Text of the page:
Sola Ojo, Kaduna
Like the story of the Good Samaritan in the Bible, who saved and cared for a man that fell into the hands of robbers as he journeyed to Jericho, a Fulani medical doctor and hospital owner has written his name in the heart of a Yoruba journalist he saved from death. For the rest of her life, Mrs. Temitope Mustapha, a reporter for the Voice of Nigeria, would have a very warm place in her heart for the medical team of Amrullah Hospital in Kaduna State, who put their own lives at risk, to save her life, even in the face of the serious threat by the miscreants to burn down the medical facility if she was not released to them, to kill.
The owner of the facility, Shehu Umar, demonstrated uncommon humanity and patriotism by going the extra mile to hide Mrs. Mustapha and the team specifically assigned to treat her for the duration of her stay in the hospital.
Mrs. Mustapha’s close shave with death happened on Sunday, October 21, 2018 as she was travelling from Abuja to Kano by road. Of course, she had to go through Kaduna (Nnamdi Azikiwe bypass) before proceeding to Zaria and then onwards to Kano, her destination, where she was billed to participate in a two-day programme, ‘Media Dialogue on Equity for the Girl Child Education.’
It is to be noted that Kaduna State, the political headquarters of Northern Nigeria, has witnessed and survived several religious and political crises. Many of the crises were trailed by reprisal attacks as one religious or political group sought to avenge the killing of its members by another group.
For people travelling by road from Maiduguri, Kano and other major northern cities, Kaduna is strategically positioned as the gateway to Abuja, the Federal capital territory. Therefore, it receives a daily influx of motorists.
Unfortunately, the high traffic route has become associated with dangers ranging from avoidable road crashes, kidnapping and robbery attacks by miscreants.
On the fateful Sunday, and unknown to Mrs. Mustapha as well as many other travelers, tension was brewing as a result of unrest in Kajuru Local government Area, which is about 72 kilometers from Nnamdi Azikiwe bypass. Some miscreants in the area took advantage of the blockage of the road, caused by a fallen truck along the bypass to attack innocent travellers.
The ensuing attack brought Mrs. Mustapha within whiskers of death, but providence saved her. Barely a month after the attack, she shared her experience on social media on November 6, 2018, and the post went viral.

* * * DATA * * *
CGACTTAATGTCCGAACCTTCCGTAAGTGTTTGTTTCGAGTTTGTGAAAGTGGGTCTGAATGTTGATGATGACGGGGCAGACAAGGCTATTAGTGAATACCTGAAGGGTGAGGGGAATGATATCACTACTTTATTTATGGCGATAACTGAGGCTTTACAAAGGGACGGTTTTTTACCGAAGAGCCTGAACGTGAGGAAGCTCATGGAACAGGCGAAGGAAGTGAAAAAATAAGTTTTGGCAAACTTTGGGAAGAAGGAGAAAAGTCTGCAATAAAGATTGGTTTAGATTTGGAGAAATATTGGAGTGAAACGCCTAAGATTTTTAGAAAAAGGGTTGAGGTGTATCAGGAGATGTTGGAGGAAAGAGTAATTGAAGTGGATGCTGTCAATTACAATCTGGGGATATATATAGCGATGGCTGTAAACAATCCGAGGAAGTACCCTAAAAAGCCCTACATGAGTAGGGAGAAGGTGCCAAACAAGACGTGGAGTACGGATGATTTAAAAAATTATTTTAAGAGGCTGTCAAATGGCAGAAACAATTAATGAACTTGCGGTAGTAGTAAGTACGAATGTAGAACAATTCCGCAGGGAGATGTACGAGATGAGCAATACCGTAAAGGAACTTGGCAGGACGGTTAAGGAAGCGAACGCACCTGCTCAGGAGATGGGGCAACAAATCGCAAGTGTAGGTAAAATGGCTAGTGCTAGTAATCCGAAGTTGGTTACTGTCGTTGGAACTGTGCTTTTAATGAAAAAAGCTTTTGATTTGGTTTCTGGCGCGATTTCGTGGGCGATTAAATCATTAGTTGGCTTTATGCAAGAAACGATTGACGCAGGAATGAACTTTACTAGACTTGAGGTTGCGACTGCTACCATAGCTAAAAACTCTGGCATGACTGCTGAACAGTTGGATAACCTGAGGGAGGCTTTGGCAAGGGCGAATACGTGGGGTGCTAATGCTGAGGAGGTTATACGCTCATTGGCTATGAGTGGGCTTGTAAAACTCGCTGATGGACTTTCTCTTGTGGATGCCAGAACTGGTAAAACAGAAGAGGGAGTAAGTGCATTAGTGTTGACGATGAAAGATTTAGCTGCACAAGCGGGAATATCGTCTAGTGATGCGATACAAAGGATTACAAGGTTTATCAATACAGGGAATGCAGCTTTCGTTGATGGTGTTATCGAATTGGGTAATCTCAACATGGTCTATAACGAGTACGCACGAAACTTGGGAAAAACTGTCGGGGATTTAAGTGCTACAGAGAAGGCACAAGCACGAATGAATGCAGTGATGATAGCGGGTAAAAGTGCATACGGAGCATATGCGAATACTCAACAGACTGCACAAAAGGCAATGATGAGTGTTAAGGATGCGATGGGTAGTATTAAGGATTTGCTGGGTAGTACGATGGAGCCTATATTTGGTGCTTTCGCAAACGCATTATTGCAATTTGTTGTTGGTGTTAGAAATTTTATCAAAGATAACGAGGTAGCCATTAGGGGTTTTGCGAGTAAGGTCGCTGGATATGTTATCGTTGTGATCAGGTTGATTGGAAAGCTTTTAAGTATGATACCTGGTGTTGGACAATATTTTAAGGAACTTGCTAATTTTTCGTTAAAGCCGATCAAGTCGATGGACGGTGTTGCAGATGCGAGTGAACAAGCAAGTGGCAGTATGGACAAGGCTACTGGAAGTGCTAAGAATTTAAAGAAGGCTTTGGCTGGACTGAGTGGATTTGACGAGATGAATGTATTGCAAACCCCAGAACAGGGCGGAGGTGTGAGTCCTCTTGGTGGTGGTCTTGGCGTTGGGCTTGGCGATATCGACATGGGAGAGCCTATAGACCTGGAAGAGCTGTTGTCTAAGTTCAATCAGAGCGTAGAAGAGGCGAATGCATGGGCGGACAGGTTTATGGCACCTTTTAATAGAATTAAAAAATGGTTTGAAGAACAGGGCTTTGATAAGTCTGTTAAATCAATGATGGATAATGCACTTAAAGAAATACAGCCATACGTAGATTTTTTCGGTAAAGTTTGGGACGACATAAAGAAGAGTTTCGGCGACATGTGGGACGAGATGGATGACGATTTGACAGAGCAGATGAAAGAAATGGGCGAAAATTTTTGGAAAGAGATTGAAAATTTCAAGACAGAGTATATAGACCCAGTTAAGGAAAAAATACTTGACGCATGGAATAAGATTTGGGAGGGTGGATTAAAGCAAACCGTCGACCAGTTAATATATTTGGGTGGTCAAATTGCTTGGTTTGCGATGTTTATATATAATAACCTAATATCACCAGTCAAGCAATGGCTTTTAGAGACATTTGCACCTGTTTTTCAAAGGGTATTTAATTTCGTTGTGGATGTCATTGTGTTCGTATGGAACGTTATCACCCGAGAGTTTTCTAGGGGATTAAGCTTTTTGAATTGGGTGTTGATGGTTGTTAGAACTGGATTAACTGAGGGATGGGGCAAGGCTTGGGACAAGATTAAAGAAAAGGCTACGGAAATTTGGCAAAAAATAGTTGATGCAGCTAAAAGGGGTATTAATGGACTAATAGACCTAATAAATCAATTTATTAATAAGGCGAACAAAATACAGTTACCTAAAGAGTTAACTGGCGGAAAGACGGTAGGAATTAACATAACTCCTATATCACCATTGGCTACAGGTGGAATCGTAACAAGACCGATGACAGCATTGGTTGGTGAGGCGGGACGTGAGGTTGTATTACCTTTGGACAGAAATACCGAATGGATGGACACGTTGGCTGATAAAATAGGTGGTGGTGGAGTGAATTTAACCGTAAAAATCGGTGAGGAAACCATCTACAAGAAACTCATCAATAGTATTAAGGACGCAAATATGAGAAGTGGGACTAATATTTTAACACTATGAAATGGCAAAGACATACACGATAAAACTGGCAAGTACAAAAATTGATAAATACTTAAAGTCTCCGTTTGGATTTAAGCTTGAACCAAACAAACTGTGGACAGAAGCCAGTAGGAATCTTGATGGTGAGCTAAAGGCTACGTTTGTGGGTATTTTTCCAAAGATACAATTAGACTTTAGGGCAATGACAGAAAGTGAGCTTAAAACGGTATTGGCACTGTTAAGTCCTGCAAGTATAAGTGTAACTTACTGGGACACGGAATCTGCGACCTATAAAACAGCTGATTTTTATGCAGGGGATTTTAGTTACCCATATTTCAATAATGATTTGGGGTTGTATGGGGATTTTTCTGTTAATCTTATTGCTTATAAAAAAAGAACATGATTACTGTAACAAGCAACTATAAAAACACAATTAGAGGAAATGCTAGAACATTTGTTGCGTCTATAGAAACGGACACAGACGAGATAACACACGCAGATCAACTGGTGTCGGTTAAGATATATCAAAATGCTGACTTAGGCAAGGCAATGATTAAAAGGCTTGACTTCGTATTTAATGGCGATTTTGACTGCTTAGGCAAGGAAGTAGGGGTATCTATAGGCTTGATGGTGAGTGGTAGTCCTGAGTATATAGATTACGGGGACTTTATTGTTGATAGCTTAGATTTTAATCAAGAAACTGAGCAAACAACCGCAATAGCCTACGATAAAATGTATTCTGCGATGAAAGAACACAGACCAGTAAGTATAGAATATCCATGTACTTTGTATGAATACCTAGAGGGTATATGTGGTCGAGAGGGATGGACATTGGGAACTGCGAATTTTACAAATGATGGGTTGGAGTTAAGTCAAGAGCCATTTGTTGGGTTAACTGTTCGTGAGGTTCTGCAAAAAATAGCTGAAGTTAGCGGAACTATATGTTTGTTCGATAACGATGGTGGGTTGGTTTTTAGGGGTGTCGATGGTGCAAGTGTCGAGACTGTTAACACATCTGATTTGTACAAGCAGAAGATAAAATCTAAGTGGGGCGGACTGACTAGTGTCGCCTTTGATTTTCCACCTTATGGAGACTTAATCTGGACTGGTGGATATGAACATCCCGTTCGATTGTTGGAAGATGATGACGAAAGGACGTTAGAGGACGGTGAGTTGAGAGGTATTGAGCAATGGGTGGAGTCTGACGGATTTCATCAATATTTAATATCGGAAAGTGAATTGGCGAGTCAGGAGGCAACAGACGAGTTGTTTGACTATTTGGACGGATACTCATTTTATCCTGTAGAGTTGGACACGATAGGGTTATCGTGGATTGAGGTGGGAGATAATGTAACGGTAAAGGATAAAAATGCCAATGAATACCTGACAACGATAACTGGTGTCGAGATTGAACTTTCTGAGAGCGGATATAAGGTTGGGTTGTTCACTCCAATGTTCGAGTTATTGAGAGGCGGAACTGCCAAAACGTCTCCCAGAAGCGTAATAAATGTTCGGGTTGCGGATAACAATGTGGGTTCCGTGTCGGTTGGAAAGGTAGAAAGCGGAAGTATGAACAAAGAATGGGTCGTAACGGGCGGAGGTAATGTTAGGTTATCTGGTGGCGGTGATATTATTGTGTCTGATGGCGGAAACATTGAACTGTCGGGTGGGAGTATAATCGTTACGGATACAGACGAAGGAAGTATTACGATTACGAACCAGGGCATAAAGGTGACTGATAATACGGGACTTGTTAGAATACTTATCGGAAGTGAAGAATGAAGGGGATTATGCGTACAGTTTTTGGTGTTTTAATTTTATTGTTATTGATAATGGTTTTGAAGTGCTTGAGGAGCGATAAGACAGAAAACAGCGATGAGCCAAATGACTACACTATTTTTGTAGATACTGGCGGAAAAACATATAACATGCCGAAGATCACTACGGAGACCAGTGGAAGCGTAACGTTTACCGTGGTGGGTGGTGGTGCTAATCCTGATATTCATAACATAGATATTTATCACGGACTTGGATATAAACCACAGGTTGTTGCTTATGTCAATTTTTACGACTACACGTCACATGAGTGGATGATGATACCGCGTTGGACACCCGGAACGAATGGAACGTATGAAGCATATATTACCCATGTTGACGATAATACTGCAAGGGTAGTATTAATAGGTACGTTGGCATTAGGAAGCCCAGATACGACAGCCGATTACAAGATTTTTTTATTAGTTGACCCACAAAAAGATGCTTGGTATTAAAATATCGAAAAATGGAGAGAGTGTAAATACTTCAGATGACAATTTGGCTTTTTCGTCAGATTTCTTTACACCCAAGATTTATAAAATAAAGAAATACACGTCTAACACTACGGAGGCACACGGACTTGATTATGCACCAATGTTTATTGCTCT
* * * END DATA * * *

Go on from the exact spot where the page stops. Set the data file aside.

Her words: “Passing through Kaduna State on Sunday 21st of October 2018, to connect to Kano State for a two-day Media Dialogue on Equity for the Girl Child Education. I never thought the trip would end up bloody for me. About 4:35pm (local time). I woke up (regained consciousness) at Amrullah Hospital (also along Kaduna bypass ) on a stretcher, and started talking, telling them I am a journalist with Voice of Nigeria and I was only passing through Kaduna State to attend a media programme in Kano State.
“I attempted standing from the stretcher, but my body didn’t respond. I was asked for phone numbers. Heaven helped me to remember my younger sister’s number and the father of my children’s number.”
Attacked and left to die
Her run of good fortune continued when the owner of the hospital, Shehu Umar, became aware of her case. In the course of the interaction with him, Sunday Sun learnt more about the fortuitous intervention of God through Umar.
Umar, who runs the faith-based health facility told Sunday Sun what transpired at the hospital: “When that crisis started, she was attacked around Bakin Ruwa. The criminals beat her with cudgels and threw big stones at her. She fell down as blood gushed from her body. They left her there thinking that she was dead. Fortunately, some members of the Civilian Joint Task Force (Civilian JTF), who operate along the route saw her lying in a pool of blood. Usually the members of the CJTF are the ones who try to prevent the crisis started by those criminals from escalating. The criminals just attack and kill people anyhow. So, the civilian JTF would mobilise themselves to stop the criminals from attacking people on the road.